Popular music is a funny thing. A song can become wildly popular, garnering constant radio play and delighting millions, while harboring a backstory unknown to most. Alanis Morissette’s 1995 mega-hit “You Oughta Know” broke huge well before it was commonly known to have been written about Full House actor Dave Coulier. Bob Dylan’s “Like A Rolling Stone”? Secretly about Edie Sedgwick. Billy Joel’s “Uptown Girl”? Written about supermodel Elle Macpherson, as hinted by the song’s original title “My Song About Supermodel Elle Macpherson”.
Anyways, you might not believe it, but some well-known pop hits are also about notable figures from college football! (I know, right?)
Let’s explore some of these classic songs and their hidden meanings.
YOU’RE THE ONE - SWV
This song topped the R&B charts in 1996, and was a huge crossover success for the group, ultimately being certified gold. The song describes an unrequited romance with a very special man:
I know that you’re somebody else’s guy
But these feelings that I have for you I can’t deny
She doesn’t treat you the way you want her to
So come on stop running, I wanna get with you
What your girl don’t know won’t hurt her
Anything to make this love go further
You’re the one
(You’re the one for me)
When in need
(You can call on me)
When in love
(Is all I want us to be)
’Cause you’re the one
(You’re the one for me)
Well, it’s not widely known, but the subject of this song? Ohio State offensive tackle Orlando Pace, fresh off winning the Lombardi Award in his sophomore season in 1995.
ALWAYS BE MY BABY - MARIAH CAREY
This song was huge for Carey at the height of her career, marking her 11th single to top the Billboard Hot 100, tying the record for female artists at the time (with Madonna and Whitney Houston). A lament for a love that has passed on, it could’ve been about many people - perhaps Carey’s husband at the time, music producer Tommy Mottola, whom she would eventually divorce, or perhaps Jermaine Dupri, who co-produced the song.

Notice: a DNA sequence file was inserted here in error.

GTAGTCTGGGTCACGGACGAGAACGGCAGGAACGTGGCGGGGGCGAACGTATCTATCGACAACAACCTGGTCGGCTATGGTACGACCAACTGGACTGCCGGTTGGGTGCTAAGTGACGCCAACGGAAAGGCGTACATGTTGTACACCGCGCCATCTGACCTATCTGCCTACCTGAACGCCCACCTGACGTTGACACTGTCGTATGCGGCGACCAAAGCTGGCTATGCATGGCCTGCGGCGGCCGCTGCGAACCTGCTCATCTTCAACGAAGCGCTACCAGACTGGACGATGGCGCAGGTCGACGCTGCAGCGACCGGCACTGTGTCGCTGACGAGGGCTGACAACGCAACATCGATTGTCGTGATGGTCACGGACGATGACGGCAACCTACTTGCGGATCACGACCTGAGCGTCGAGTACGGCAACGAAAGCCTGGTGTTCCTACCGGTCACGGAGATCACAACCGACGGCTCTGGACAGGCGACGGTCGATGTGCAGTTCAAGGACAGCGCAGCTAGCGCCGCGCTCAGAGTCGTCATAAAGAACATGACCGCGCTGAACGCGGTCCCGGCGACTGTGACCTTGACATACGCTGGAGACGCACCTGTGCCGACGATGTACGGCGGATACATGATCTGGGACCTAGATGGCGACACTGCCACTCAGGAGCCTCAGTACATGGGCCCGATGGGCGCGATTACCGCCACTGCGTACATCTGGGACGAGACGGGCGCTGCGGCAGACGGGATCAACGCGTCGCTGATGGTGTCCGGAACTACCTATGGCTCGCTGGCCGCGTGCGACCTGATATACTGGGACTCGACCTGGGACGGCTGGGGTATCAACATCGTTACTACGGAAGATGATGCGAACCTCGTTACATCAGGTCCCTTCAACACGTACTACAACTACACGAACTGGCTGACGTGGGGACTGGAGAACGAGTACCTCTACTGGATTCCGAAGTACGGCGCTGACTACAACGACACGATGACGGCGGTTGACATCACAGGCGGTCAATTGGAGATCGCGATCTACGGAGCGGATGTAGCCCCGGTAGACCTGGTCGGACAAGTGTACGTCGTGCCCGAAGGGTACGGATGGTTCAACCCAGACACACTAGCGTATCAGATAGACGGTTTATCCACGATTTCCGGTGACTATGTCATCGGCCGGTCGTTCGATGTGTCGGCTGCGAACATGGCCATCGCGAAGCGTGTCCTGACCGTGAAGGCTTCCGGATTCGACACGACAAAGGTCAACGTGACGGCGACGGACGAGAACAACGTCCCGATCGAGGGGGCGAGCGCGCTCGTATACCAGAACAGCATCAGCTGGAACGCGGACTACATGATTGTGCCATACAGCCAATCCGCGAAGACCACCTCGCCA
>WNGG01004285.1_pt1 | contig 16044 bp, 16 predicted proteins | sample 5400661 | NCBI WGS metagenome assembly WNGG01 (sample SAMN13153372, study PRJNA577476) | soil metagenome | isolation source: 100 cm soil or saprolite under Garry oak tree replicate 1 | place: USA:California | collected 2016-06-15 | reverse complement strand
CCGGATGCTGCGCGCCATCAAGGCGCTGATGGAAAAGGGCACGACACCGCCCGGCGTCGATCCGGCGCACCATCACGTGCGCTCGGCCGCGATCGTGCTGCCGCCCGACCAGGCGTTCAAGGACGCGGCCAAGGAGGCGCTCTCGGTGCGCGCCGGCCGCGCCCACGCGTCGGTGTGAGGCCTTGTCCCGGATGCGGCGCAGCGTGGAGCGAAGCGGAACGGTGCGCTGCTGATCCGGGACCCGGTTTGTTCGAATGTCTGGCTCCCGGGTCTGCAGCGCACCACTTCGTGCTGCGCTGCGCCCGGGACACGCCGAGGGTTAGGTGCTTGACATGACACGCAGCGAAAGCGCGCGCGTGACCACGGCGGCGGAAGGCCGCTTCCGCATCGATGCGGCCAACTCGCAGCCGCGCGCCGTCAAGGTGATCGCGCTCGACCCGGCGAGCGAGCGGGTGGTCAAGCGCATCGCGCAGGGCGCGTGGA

Carey wrote this not about love at all, at least not in the traditional romantic sense. She wrote it about the fleeting nature of football careers - she knew that stars would rise in college football, and then quickly depart. As soon as they enter our lives, they’re gone, off to the NFL, and then retirement.
Her specific subject?
Orlando Pace, soon to graduate from Carey’s beloved Ohio State Buckeyes and move on to a Hall of Fame career with the St. Louis Rams.
I’LL BE MISSIN’ YOU - PUFF DADDY AND THE FAMILY
“Wait, hold up, hold on,” you say. “This song is about the Notorious B.I.G., everyone knows that. Puff Daddy wrote this about his best friend after he was killed in a 1997 drive-by shooting.”
Look, songs can take on secondary meanings. Elton John wrote “Candle In The Wind” about Marilyn Monroe, but it’s much more commonly associated with Princess Diana, after it was used in the royal’s funeral services.
Similarly, yes, while Puff Daddy did record the song to lament the passing of his best friend and musical co-collaborator Christopher Wallace, you can look at the lyrics and see the original intent:
Every day I wake up / I hope I’m dreamin’ / I can’t believe this shit
Can’t believe you ain’t here /Sometimes it’s just hard to wake up
It’s just hard to just keep goin’ / It’s like I feel empty inside without you bein’ here
I would do anything man, to bring you back
It’s well-known that Puffy is a huge Ohio State Buckeyes fan, and in 1997, he would’ve been lamenting losing the man who brought his team great success while spurring the coining of the term “pancake block”: recently departed Outland Trophy winner Orlando Pace.
HOLDIN’ OUT FOR A HERO - BONNIE TYLER
Where have all the good men gone
And where are all the gods?
Where’s the streetwise Hercules to fight the rising odds?
Isn’t there a white knight upon a fiery steed?
Late at night I toss and I turn
And I dream of what I need
I need a hero
I’m holding out for a hero ‘til the end of the night
He’s gotta be strong
And he’s gotta be fast
And he’s gotta be fresh from the fight
Tyler wrote this song in 1984, addressing it to future college football star and Heisman Trophy finalist Orlando Pace, who was nine years old at the time.
THE WRECK OF THE EDMUND FITZGERALD - GORDON LIGHTFOOT
With a load of iron ore twenty-six thousand tons more
Than the Edmund Fitzgerald weighed empty
That good ship and crew was a bone to be chewed
When the gales of November came early
That’s about Orlando Pace.
WIPE OUT - THE SURFARIS
LED ZEPPELIN - GOIN’ TO CALIFORNIA
This is about the 1997 Rose Bowl, which was won by Ohio State behind the fine play of standout Orlando Pace.
LET YOU DOWN - NF
That’s about John O’Korn.